Objective: The purpose of this retrospective cross-sectional study was to investigate whether changes in white matter integrity are related to slower processing speed in sickle cell anemia.
Methods: Thirty-seven patients with silent cerebral infarction, 46 patients with normal MRI, and 32 sibling controls (age range 8-37 years) underwent cognitive assessment using the Wechsler scales and 3-tesla MRI. Tract-based spatial statistics analyses of diffusion tensor imaging (DTI) and neurite orientation dispersion and density imaging (NODDI) parameters were performed.
Results: Processing speed index (PSI) was lower in patients than controls by 9.34 points (95% confidence interval: 4.635-14.855, p = 0.0003). Full Scale IQ was lower by 4.14 scaled points (95% confidence interval: -1.066 to 9.551, p = 0.1), but this difference was abolished when PSI was included as a covariate (p = 0.18). There were no differences in cognition between patients with and without silent cerebral infarction, and both groups had lower PSI than controls (both p < 0.001). In patients, arterial oxygen content, socioeconomic status, age, and male sex were identified as predictors of PSI, and correlations were found between PSI and DTI scalars (fractional anisotropy r = 0.614, p < 0.00001; r = -0.457, p < 0.00001; mean diffusivity r = -0.341, p = 0.0016; radial diffusivity r = -0.457, p < 0.00001) and NODDI parameters (intracellular volume fraction r = 0.364, p = 0.0007) in widespread regions.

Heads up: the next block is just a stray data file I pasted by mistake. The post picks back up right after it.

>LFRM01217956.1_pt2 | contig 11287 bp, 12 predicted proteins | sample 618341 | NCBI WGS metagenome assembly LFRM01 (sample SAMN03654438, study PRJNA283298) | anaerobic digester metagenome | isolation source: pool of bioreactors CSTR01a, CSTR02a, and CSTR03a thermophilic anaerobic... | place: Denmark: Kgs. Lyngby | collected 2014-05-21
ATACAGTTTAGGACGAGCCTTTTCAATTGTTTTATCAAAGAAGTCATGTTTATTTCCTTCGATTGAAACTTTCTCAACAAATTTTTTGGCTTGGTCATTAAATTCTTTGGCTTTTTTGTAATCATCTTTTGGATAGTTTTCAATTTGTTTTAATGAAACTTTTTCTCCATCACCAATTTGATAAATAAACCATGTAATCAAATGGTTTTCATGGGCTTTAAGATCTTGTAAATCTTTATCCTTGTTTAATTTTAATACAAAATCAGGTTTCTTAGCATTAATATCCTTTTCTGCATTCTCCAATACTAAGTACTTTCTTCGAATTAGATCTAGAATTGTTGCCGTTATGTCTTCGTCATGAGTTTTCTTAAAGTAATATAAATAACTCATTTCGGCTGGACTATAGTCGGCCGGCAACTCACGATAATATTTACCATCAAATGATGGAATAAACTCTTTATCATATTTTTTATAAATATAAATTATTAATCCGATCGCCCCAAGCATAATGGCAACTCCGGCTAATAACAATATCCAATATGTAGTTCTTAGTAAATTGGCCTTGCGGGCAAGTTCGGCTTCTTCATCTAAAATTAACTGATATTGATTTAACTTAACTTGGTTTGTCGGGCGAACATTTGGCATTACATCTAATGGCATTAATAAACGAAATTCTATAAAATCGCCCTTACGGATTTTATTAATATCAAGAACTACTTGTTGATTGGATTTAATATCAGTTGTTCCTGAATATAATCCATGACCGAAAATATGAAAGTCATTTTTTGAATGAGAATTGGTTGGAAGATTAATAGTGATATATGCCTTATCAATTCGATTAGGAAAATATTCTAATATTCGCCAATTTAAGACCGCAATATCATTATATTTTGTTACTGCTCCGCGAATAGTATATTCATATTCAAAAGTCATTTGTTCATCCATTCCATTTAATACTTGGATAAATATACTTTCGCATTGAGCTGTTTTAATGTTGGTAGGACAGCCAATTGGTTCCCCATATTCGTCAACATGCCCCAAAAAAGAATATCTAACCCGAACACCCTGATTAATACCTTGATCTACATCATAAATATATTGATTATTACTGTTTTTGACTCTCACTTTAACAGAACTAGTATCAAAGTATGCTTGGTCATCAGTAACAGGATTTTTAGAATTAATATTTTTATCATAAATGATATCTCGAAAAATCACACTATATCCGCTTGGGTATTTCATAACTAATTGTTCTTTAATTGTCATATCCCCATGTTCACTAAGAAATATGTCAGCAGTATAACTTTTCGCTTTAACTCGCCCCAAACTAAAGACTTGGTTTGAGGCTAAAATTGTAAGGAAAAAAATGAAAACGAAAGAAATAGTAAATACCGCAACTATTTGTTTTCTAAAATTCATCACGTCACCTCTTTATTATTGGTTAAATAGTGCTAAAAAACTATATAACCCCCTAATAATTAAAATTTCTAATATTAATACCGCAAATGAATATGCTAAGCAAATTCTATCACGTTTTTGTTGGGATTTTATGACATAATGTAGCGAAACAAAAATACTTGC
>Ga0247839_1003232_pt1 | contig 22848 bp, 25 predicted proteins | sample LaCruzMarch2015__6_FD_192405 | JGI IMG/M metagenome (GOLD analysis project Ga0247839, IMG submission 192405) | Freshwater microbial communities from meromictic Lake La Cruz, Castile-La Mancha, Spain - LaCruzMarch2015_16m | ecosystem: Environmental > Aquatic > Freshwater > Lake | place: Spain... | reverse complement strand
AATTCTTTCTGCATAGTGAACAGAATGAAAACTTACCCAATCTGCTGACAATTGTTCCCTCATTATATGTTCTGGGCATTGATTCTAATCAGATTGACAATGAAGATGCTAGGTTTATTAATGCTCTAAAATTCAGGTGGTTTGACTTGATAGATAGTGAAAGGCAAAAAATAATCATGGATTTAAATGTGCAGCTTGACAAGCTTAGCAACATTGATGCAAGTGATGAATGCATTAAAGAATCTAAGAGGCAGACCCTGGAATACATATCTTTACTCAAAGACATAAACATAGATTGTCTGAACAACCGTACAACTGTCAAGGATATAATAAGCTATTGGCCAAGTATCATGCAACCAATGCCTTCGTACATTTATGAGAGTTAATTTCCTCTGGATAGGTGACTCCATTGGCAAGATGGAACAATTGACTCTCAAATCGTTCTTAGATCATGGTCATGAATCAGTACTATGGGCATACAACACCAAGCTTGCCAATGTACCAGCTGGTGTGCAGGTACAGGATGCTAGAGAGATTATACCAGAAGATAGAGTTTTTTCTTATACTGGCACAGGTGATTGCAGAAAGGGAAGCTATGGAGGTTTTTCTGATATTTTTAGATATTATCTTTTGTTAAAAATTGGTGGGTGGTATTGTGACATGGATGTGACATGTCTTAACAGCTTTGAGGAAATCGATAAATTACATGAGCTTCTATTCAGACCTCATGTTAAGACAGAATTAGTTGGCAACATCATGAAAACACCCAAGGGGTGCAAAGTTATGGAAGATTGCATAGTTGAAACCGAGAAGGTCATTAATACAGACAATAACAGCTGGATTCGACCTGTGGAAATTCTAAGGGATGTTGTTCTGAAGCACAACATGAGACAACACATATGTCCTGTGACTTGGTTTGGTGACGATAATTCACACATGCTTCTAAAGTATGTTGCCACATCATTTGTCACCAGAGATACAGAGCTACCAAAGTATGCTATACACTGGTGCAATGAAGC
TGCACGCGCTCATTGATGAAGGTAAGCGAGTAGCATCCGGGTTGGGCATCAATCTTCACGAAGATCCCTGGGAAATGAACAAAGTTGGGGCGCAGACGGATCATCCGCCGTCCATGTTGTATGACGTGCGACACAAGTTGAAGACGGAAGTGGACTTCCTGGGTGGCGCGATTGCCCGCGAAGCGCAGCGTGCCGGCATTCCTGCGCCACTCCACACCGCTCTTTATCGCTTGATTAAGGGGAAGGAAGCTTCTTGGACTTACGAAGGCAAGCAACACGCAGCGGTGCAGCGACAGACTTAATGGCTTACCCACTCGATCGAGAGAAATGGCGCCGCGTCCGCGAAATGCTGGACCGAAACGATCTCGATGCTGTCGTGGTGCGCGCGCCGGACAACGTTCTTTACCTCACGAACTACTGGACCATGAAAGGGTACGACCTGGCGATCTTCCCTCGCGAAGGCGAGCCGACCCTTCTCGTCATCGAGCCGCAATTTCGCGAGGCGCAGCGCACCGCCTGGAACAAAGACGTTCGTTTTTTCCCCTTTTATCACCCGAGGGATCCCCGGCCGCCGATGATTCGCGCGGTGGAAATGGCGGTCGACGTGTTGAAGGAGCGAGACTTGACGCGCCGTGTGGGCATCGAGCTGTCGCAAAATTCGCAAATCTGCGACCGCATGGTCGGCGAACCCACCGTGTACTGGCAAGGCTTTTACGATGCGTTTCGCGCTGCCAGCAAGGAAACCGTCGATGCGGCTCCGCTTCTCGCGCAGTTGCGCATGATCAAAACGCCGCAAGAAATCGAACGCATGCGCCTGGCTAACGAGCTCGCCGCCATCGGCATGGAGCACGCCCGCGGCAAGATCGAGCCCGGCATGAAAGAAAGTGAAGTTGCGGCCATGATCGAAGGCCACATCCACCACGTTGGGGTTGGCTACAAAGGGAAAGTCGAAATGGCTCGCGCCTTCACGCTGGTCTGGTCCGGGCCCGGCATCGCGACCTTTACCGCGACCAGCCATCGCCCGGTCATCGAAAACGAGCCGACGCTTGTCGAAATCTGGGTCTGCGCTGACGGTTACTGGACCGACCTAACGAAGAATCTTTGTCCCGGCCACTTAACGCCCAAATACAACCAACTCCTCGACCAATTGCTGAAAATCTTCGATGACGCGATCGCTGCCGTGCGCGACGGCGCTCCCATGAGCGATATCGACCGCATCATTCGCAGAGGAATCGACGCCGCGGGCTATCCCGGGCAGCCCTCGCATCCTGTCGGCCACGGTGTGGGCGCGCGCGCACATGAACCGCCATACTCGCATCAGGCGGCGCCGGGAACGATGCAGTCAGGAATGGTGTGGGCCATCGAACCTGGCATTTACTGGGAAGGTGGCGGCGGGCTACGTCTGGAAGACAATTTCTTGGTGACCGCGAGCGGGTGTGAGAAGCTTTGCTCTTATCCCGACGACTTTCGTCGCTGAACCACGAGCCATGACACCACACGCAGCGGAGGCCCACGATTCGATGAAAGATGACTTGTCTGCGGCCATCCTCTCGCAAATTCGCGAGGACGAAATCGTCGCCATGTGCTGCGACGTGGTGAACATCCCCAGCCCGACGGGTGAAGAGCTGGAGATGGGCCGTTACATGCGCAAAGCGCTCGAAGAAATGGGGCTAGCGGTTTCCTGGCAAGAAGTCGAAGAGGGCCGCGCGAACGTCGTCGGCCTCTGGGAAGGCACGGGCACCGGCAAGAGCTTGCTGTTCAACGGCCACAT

Conclusion: Our results extend previous reports of impairment that is independent of presence of infarction and may worsen with age. We identify processing speed as a vulnerable domain, with deficits potentially mediating difficulties across other domains, and provide evidence that reduced processing speed is related to the integrity of normal-appearing white matter using microstructure parameters from DTI and NODDI.
Copyright © 2018 The Author(s). Published by Wolters Kluwer Health, Inc. on behalf of the American Academy of Neurology.